This question has been burning in my mind for days now, and I'm sad to see that nobody gave another answer. I have another one that I think may be true, even though it contradicts my other one.
In thinking back about how I got saved, one of the things that happened was a breaking down of my preconceptions. One of those preconceptions was this one - that the God of the Bible is inconsistent and amoral.
My mind was changed on this subject before I did finally give in and turn to Christ. My mind had to have been changed, or I wouldn't have turned to Christ at all.
For me, personally, the breakdown became as I looked at children and their parents. Parents often give their children restrictions that the children think are "mean".
Example: My son, Joseph, once called me a big meanie because I spanked him for running out into the highway. He'd snuck out of the house and I saw him just as he was walking up the ditch to the highway and by the time I got the four feet from the window out to the door, he was actually in the road. I was terrified.
Now, say what you will about spanking, he got one because I would rather have him afraid of another spanking than to have him not remember the lesson that he is not to go onto the road. That may be mean, and plenty of people may think that spanking is cruel, but I love him and I would rather be cruel and save his life than be gentle and lose him.
I also teach my kids not to fight, to turn the other cheek, and all of the things we are supposed to teach our kids.
However, I also tell my children that if they are being attacked, and they have to fight to defend themselves, that they need to fight back, and fights as hard and as dirty as necessary to protect themselves. They're young, but they understand the difference between punching someone because they said "Star Wars is for babies" and fighting back when retreat isn't an option, or if you're facing a bully that must not be submitted to.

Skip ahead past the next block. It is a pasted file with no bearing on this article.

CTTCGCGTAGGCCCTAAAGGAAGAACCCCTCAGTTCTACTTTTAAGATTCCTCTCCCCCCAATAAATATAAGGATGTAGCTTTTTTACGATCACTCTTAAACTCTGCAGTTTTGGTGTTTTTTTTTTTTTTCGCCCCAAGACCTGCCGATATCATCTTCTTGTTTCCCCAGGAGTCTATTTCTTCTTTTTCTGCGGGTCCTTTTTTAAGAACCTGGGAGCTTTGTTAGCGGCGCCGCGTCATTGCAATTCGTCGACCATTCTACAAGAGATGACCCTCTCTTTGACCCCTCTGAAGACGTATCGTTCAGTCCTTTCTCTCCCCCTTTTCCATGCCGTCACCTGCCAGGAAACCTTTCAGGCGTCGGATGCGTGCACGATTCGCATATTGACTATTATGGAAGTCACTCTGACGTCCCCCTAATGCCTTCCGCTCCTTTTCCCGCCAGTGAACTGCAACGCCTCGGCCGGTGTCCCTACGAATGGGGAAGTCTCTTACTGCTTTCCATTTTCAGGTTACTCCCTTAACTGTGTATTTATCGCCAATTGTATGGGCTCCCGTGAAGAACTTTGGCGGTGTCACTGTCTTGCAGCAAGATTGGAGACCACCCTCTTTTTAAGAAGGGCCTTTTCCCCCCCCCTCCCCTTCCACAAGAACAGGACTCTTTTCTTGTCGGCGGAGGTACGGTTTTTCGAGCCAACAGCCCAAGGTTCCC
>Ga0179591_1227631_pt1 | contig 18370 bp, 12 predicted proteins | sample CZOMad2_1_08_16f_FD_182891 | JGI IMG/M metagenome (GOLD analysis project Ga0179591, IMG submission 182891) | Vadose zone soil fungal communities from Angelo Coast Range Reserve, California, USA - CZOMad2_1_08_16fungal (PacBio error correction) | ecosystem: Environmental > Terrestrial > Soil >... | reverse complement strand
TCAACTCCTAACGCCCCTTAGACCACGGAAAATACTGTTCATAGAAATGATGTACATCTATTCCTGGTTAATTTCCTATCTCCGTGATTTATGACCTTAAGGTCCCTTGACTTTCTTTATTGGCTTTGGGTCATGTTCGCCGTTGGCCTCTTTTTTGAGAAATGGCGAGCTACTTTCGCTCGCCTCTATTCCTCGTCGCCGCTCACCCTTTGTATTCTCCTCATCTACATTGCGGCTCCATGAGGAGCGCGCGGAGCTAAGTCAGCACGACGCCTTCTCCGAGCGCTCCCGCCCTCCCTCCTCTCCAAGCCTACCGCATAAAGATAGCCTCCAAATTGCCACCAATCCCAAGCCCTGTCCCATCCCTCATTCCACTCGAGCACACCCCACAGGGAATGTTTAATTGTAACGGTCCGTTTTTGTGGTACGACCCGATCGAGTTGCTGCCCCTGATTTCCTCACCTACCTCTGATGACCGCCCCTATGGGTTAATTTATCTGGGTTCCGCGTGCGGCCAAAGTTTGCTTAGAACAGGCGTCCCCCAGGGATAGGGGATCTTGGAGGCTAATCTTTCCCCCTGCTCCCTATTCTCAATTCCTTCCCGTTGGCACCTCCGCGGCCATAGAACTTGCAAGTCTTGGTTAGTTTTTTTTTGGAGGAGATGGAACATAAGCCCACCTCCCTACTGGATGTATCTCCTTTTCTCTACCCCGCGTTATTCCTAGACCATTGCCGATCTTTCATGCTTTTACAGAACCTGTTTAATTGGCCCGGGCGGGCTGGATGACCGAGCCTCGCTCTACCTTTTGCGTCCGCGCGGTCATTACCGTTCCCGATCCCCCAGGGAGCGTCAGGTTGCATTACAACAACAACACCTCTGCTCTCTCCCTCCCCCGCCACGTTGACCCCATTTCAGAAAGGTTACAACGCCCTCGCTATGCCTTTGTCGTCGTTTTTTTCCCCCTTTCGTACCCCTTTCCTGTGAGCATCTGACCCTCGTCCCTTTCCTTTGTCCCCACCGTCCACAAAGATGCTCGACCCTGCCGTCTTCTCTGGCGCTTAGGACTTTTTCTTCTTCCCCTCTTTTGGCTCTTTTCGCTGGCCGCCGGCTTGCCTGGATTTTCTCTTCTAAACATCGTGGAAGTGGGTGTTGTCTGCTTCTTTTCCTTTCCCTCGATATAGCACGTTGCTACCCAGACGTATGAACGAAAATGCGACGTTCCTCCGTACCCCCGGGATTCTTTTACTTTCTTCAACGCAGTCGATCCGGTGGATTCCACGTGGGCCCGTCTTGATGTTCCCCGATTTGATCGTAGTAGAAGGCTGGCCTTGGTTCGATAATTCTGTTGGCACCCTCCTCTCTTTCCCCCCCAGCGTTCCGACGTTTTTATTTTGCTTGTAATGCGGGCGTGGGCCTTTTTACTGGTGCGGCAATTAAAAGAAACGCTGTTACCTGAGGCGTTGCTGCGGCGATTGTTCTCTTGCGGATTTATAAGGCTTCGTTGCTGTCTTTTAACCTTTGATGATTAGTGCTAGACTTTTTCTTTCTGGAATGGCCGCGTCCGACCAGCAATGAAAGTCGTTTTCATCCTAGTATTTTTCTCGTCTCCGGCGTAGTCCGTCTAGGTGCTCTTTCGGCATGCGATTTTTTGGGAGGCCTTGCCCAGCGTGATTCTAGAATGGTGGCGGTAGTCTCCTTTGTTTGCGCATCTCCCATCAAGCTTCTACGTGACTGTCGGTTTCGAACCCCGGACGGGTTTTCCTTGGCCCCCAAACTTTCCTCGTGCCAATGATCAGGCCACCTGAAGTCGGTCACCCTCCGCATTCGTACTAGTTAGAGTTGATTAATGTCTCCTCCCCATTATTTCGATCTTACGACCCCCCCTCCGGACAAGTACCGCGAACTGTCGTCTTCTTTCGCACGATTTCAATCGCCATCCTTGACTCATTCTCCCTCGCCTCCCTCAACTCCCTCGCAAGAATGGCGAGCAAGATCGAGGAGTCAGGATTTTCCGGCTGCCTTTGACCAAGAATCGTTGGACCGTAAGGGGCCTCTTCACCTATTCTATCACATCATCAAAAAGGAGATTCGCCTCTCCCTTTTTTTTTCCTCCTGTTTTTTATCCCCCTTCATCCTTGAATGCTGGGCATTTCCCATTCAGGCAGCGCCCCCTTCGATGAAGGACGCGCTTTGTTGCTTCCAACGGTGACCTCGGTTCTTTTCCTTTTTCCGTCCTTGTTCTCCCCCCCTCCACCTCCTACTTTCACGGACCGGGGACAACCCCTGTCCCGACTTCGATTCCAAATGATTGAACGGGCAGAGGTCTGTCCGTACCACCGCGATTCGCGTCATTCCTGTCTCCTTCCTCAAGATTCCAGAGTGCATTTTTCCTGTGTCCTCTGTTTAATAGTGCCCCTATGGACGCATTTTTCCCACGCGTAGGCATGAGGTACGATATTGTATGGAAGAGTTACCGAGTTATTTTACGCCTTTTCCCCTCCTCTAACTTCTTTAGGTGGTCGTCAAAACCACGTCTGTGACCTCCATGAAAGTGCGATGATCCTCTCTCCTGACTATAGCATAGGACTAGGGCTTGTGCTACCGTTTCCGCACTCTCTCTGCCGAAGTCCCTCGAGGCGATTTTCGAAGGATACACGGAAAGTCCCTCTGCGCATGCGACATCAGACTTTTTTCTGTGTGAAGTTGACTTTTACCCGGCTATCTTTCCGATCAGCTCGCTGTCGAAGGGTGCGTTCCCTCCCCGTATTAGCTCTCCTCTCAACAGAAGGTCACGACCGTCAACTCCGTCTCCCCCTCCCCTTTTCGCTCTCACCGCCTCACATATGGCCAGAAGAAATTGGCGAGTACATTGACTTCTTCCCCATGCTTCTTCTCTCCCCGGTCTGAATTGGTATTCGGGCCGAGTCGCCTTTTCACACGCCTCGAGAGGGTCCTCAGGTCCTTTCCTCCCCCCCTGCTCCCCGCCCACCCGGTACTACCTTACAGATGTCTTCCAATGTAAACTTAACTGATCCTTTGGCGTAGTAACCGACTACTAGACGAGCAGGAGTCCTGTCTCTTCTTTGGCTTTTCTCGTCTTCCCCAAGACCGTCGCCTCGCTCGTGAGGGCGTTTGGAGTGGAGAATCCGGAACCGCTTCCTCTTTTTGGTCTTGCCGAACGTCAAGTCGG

Some might say that this is inconsistent. I'm teaching them not to fight in one situation, and I'm teaching them to fight in another.
I don't see it as inconsistent at all. I see it as teaching my kids to be kind, patient, forgiving, and loving, while not expecting them to risk serious harm to themselves. In other words, it's about protecting them while ensuring they are not someone the world needs to be protected from.
Looking at God's "inconsistency" and "cruelty" in the Bible (as defined by these people) I see a God who sees the nation of Israel the same way I see my children. When God told them to kill each and every person (in my other answer) He was aware of the fact that the people from these other nations would corrupt His chosen people. He was acting out of love for His children.
He, unlike me, is omniscient. He did what was necessary to protect not only Israel, but everyone who would later be saved through Israel. And He acts towards them (and us) the way a loving father does to his children.
So as an amendment to my original answer, if you can get past some basic objections, and you have someone whose heart is not dead-set against the God of the Bible, then it probably is possible to show that God is a consistent moral lawgiver. (Because He is.)
And you'll have a easier time doing it if that person has children. It's so easy to show how God's love (and anger) is similar to the love and anger a parent feels for a child. It's something any parent can relate to.